From the start of the Republican race in 2011, every candidate who took the lead took an unfair beating. They even slimed Sarah Palin in case she decided to run. Martin Bashir announced she was "vacuous, crass, and, according to almost every biographer, vindictive, too." Newsweek mocked Michele Bachmann on its cover, making her look pale, confused and nutty, with the headline "The Queen of Rage." Politico and other media outlets tried to pin sexual harassment claims on Herman Cain without naming, or even knowing the accusers. The Washington Post killed trees to report in earth-shaking depth how the Rick Perry family had leased a hunting property where once the N-word was painted on a rock. Never mind that it was the Rick Perry family that covered it with white paint. Chris Matthews smeared Newt Gingrich by saying "He looks like a car bomber ... He looks like he loves torturing." Matthews thought Newt was also polluting the civil discourse. "Ever since he appeared on the national scene, politics has been nastier, more feral, too often uglier."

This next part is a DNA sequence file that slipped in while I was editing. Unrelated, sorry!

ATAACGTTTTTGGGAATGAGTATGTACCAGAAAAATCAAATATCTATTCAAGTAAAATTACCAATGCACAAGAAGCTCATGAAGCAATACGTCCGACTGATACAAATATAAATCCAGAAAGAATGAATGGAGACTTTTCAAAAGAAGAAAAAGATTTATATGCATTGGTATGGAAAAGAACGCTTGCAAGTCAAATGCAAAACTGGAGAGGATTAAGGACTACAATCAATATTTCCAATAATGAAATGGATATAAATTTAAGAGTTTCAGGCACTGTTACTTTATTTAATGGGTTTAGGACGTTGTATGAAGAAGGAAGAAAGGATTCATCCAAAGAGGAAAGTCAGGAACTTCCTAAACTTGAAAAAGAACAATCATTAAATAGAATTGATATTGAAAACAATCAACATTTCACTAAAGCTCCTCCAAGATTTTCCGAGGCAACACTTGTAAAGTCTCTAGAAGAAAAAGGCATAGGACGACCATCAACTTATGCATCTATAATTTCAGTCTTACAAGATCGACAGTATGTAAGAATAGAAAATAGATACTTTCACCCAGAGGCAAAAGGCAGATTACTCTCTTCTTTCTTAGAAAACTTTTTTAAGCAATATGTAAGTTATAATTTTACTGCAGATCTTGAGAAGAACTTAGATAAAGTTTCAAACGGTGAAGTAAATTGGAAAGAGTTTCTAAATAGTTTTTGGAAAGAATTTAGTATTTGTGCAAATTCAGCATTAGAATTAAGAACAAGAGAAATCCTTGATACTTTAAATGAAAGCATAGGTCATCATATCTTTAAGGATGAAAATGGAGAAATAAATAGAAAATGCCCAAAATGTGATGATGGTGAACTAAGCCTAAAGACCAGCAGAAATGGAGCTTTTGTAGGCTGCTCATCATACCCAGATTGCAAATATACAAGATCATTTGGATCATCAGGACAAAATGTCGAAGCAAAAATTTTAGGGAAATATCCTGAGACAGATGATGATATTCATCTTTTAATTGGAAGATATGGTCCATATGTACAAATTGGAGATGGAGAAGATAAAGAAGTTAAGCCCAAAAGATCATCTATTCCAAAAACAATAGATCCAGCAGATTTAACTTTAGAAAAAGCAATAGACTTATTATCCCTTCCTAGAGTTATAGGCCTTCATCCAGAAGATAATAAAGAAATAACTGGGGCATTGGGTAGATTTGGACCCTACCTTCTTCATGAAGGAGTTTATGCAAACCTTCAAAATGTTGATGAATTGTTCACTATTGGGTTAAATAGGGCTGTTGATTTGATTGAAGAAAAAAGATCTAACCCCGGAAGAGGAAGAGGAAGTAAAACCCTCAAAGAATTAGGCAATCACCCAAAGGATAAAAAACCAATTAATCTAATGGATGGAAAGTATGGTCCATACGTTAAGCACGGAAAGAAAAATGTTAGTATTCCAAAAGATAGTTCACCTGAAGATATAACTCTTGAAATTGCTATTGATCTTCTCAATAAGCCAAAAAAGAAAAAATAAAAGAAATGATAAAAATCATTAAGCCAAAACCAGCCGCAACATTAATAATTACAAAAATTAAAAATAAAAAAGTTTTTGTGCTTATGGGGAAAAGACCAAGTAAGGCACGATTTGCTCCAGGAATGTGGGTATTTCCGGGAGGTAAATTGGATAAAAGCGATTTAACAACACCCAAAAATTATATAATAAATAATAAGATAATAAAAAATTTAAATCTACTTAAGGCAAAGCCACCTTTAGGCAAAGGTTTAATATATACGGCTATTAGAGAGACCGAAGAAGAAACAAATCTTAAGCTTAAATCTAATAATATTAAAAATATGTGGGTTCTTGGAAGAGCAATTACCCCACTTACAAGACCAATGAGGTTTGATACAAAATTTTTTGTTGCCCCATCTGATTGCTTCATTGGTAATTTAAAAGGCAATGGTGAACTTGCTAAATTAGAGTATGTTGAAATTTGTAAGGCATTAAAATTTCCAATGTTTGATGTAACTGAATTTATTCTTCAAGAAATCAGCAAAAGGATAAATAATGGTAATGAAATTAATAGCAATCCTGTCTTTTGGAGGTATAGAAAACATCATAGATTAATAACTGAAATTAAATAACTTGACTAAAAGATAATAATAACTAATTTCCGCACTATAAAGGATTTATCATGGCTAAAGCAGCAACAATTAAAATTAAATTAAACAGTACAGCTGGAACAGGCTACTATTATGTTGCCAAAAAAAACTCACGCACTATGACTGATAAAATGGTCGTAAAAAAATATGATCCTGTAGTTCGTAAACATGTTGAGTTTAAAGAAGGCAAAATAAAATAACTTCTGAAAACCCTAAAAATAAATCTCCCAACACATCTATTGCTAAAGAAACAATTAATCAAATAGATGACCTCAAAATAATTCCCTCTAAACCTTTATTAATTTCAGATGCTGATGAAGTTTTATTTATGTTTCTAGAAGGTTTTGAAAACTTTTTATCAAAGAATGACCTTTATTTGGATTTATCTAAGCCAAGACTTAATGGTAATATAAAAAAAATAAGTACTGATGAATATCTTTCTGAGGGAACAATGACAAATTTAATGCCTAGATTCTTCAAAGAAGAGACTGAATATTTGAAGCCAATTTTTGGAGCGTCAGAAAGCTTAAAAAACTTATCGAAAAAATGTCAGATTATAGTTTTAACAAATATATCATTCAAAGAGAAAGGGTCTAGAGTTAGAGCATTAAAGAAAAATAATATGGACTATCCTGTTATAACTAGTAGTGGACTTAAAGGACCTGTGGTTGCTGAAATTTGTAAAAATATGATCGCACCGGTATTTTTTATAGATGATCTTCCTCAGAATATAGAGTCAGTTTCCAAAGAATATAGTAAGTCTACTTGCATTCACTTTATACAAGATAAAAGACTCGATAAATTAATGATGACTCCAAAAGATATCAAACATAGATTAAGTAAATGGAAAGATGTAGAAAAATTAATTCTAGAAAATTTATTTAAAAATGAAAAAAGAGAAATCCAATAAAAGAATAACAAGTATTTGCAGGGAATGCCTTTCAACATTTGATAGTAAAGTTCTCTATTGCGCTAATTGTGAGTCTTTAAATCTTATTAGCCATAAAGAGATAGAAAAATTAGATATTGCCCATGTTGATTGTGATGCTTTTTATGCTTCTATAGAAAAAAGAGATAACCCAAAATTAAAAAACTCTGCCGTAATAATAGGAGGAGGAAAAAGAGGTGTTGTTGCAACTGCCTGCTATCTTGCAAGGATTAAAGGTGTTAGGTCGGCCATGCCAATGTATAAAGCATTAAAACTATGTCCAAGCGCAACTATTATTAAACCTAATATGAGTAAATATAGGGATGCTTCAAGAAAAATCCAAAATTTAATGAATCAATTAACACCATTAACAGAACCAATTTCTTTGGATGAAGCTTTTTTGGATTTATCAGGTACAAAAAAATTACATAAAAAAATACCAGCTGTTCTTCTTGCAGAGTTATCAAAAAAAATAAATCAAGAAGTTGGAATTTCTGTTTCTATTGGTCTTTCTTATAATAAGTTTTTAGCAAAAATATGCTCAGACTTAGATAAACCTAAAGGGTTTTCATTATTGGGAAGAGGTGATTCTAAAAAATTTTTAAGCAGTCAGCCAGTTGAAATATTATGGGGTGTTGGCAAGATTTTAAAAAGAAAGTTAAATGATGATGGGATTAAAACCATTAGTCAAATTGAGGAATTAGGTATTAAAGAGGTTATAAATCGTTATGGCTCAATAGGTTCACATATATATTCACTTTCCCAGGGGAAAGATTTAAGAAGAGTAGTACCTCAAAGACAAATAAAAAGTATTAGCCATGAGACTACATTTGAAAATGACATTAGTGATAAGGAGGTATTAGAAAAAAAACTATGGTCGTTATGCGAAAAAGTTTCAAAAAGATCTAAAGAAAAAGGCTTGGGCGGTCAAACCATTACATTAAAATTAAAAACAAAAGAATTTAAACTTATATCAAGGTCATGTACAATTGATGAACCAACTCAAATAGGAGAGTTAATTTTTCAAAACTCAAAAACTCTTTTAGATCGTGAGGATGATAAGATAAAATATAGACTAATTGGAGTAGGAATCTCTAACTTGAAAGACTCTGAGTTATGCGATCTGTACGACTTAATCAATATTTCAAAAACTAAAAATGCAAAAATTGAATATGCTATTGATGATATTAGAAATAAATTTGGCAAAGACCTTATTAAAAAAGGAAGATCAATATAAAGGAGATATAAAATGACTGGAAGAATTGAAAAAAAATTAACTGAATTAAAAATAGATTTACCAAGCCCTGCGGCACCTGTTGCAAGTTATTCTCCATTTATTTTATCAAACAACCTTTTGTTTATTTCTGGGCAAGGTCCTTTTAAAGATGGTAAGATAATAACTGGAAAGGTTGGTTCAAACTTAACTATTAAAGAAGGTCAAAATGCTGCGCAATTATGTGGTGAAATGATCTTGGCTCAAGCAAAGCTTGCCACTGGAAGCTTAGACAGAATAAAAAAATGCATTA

Then late in the cycle came the dark horse, Rick Santorum. He emerged and was slaughtered. Former New York Times editor Bill Keller sneered, he "sounds like he's creeping up on a Christian version of Sharia law."
The only one who seemed to miss his own special episode of When Journalists Attack was Mitt Romney. But when he emerged as the nominee, all bets were off. The Washington Post published a 5,400-word "expose" documenting the shocking revelation that teenaged Romney just may have pinned a boy down and cut his hair. In 1965.
To be sure, The Washington Post did publish a historical piece on Obama's high school career, as well. Exactly a month after its Romney-Running-With-Scissors article, it devoted 5,500 words in the Sports section to an excerpt of David Maraniss's new biography with the headline "President Obama's Love for Basketball Can be Traced Back to His High School Team."
Despite the news media's infatuation with him, Obama rarely reciprocated. He reduced to a trickle the media's access by minimizing the number of White House press conferences. He hasn't called one since June. Instead, he hopscotched from one flippantly unserious interview to another, from Leno to Letterman, from "The View" to "Access Hollywood." When Obama did consent to interviews with "news" shows, it was more of the same, with embarrassing fawn-a-thons from Charlie Rose at CBS and Brian Williams at NBC.